This morning, on the drive into work, I heard a commercial for a local Boulder, Colorado, orthopedic surgeon who took a weekend course on how to use Lipogems and began offering “stem cell therapy” last year. What struck me is not that she is advertising, but the fact that the commercial claimed that she is a “Renowned Regenerative Medicine Expert”? Which brings up a good point for this morning’s blog. What does it take to be a medical expert in a new field? Can anybody who takes a weekend course claim to be one, or is the bar higher than that? Is this an isolated problem, or is it bigger? Let’s explore this a bit further.
Medical expertise has always been a pretty fixed thing throughout my career. If we look at the definition of “expert” that’s found on Wikipedia, it’s pretty clear:
“An expert is someone who has a prolonged or intense experience through practice and education in a particular field…is accorded authority and status by peers or the public in a specific well-distinguished domain. An expert, more generally, is a person with extensive knowledge or ability based on research, experience, or occupation and in a particular area of study…by virtue of credential, training, education, profession, publication or experience, to have special knowledge of a subject beyond that of the average person, sufficient that others may officially (and legally) rely upon the individual’s opinion.”
So let’s distill this into some component parts that work in medicine:
So this Boulder surgeon would fit none of the criteria above to be called an expert. She certainly, therefore, is not a “renowned expert.”
This physician’s ad claims that she performs stem cell therapy, and last time I looked, she was using the bedside kit called Lipogems that performs fat processing. Is this a stem cell procedure? Watch my video below:
While it would be great if this were the case of a single physician whose ego is writing checks her expertise can’t cash, that’s not accurate. We see this issue all over the Internet, TV, radio, and newspaper. Physicians and chiropractors with no credentials, no publications, and little experience, who take a bad weekend course in how to perform stem cell injection procedures, who claim to be experts.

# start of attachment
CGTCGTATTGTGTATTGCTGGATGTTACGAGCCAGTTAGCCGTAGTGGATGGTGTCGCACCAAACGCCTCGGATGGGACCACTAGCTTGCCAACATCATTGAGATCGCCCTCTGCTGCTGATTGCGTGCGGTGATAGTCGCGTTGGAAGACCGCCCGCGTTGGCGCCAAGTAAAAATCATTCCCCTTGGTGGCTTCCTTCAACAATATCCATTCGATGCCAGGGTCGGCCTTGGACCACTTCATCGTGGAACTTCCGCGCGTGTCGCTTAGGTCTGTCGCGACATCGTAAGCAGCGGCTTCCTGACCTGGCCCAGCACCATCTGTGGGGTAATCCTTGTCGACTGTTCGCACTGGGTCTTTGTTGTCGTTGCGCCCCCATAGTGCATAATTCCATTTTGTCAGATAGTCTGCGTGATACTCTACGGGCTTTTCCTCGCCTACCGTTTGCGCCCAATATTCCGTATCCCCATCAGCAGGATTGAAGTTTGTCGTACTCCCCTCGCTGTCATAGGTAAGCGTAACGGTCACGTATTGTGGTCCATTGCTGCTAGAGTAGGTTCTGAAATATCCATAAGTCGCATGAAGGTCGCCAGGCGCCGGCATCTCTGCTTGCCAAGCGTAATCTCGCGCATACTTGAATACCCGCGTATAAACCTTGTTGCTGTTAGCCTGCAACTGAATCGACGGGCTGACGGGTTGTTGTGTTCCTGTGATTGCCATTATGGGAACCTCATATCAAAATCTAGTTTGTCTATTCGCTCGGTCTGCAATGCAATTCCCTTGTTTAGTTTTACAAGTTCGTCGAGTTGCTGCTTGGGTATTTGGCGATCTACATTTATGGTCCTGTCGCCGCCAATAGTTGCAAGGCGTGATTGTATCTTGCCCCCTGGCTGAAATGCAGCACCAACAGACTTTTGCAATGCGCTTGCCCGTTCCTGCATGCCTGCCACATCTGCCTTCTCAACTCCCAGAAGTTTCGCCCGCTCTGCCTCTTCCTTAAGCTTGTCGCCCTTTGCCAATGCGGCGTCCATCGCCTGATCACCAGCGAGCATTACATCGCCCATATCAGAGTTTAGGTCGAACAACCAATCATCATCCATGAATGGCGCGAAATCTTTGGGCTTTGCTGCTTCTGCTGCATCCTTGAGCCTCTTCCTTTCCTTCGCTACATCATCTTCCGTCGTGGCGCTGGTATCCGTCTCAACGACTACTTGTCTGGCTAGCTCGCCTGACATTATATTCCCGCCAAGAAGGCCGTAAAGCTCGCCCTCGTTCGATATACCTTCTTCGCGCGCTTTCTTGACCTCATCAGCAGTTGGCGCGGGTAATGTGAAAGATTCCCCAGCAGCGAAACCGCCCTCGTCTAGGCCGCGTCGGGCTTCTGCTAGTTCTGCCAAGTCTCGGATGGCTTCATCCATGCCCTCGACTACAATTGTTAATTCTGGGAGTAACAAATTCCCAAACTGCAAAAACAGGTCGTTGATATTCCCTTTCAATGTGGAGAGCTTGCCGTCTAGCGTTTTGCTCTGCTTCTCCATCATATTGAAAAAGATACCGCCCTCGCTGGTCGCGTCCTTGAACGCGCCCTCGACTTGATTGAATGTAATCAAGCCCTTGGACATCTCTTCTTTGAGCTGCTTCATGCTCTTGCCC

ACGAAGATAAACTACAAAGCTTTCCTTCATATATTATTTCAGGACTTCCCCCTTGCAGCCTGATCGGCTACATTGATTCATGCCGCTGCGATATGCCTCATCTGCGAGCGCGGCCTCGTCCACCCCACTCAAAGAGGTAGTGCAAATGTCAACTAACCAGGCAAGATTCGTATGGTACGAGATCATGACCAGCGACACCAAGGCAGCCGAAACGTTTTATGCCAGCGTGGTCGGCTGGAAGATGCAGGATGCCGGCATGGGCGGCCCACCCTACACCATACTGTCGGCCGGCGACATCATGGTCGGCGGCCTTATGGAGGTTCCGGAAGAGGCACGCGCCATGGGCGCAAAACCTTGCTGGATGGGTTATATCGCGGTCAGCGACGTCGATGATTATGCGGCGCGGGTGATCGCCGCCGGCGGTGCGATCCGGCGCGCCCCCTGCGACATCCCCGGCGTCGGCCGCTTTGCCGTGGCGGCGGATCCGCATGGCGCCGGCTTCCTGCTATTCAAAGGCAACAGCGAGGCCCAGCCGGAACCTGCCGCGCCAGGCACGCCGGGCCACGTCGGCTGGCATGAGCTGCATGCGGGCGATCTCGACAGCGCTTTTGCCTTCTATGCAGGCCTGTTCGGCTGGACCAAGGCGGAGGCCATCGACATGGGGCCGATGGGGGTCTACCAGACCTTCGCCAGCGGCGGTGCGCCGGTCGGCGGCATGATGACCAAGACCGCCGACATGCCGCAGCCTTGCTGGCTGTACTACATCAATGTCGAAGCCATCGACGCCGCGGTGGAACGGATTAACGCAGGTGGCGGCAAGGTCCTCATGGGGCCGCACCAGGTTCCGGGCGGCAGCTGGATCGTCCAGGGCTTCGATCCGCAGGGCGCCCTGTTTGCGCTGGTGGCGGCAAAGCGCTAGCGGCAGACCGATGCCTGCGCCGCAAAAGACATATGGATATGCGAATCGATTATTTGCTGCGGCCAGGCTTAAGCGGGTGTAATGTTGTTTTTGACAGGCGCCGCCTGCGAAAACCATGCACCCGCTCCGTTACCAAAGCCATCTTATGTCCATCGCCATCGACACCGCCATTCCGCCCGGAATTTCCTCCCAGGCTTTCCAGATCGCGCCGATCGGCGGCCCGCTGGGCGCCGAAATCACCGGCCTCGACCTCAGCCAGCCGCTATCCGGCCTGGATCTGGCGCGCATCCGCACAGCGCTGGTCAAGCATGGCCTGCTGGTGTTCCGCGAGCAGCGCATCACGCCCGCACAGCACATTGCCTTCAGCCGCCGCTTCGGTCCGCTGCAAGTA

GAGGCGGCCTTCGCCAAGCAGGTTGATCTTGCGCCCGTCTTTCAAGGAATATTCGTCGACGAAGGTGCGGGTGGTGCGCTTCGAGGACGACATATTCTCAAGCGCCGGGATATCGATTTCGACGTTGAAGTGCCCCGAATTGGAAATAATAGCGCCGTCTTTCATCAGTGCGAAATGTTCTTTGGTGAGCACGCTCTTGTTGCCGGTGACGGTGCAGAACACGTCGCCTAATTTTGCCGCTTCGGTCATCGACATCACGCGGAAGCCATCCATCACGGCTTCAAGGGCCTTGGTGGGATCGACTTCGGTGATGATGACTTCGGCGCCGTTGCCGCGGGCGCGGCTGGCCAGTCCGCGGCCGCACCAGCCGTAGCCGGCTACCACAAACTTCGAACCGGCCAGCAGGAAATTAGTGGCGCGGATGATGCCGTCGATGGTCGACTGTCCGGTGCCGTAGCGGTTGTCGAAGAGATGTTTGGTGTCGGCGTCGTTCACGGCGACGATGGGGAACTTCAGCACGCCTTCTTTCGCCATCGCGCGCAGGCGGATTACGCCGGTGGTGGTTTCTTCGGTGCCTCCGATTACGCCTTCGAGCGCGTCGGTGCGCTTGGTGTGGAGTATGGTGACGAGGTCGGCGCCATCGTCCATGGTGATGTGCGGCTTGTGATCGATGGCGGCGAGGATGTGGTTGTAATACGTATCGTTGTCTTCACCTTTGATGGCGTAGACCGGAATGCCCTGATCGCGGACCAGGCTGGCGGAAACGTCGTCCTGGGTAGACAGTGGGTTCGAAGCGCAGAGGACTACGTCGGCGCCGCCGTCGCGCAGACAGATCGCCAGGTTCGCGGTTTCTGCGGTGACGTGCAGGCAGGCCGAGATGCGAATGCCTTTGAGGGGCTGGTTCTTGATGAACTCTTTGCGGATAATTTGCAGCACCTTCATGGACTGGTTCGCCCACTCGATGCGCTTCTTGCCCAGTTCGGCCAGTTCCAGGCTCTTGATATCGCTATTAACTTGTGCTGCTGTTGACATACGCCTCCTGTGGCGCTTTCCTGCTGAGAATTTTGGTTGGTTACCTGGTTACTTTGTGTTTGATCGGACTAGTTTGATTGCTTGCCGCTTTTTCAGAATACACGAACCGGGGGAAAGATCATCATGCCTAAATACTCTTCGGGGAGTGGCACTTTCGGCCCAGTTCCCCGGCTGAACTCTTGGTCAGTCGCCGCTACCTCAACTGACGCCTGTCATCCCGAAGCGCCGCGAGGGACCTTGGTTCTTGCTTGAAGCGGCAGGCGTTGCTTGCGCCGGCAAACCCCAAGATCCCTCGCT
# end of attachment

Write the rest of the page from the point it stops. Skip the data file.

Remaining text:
As an example, I got pinged this weekend by a local emergency-room doctor who wanted to “get into stem cells.” I had to tell him that he didn’t even have the base training to get the additional training he would need to be competent to treat musculoskeletal problems. I’m pretty sure he will ignore me and soon begin offering substandard care.
So now experts are created by marketing campaigns, which is interesting as throughout my career they have been created by things like publications, book chapters, and experience. This trend is disturbing. The problem is that the average consumer has no real way to vet these marketing claims without doing a good deal of homework. How would John Q public know that this surgeon isn’t really a “Renowned Regenerative Medicine Expert”? There is no easy answer to that question.
So let’s apply the same criteria to the Regenexx founders:
Given the test for expertise, Regenexx is a “Renowned Expert” in orthopedic regenerative medicine.
The upshot? This local surgeon is an example of a bigger issue. Expertise in medicine is a fixed thing that takes time and original research to obtain. It can’t be manufactured in a weekend course or claimed in a radio or TV ad!
About the Author
Christopher J. Centeno, M.D. is an international expert and specialist in regenerative medicine and the clinical use of mesenchymal stem cells in orthopedics. He is board certified in physical medicine as well as rehabilitation and in pain management through The American Board of Physical Medicine and Rehabilitation.…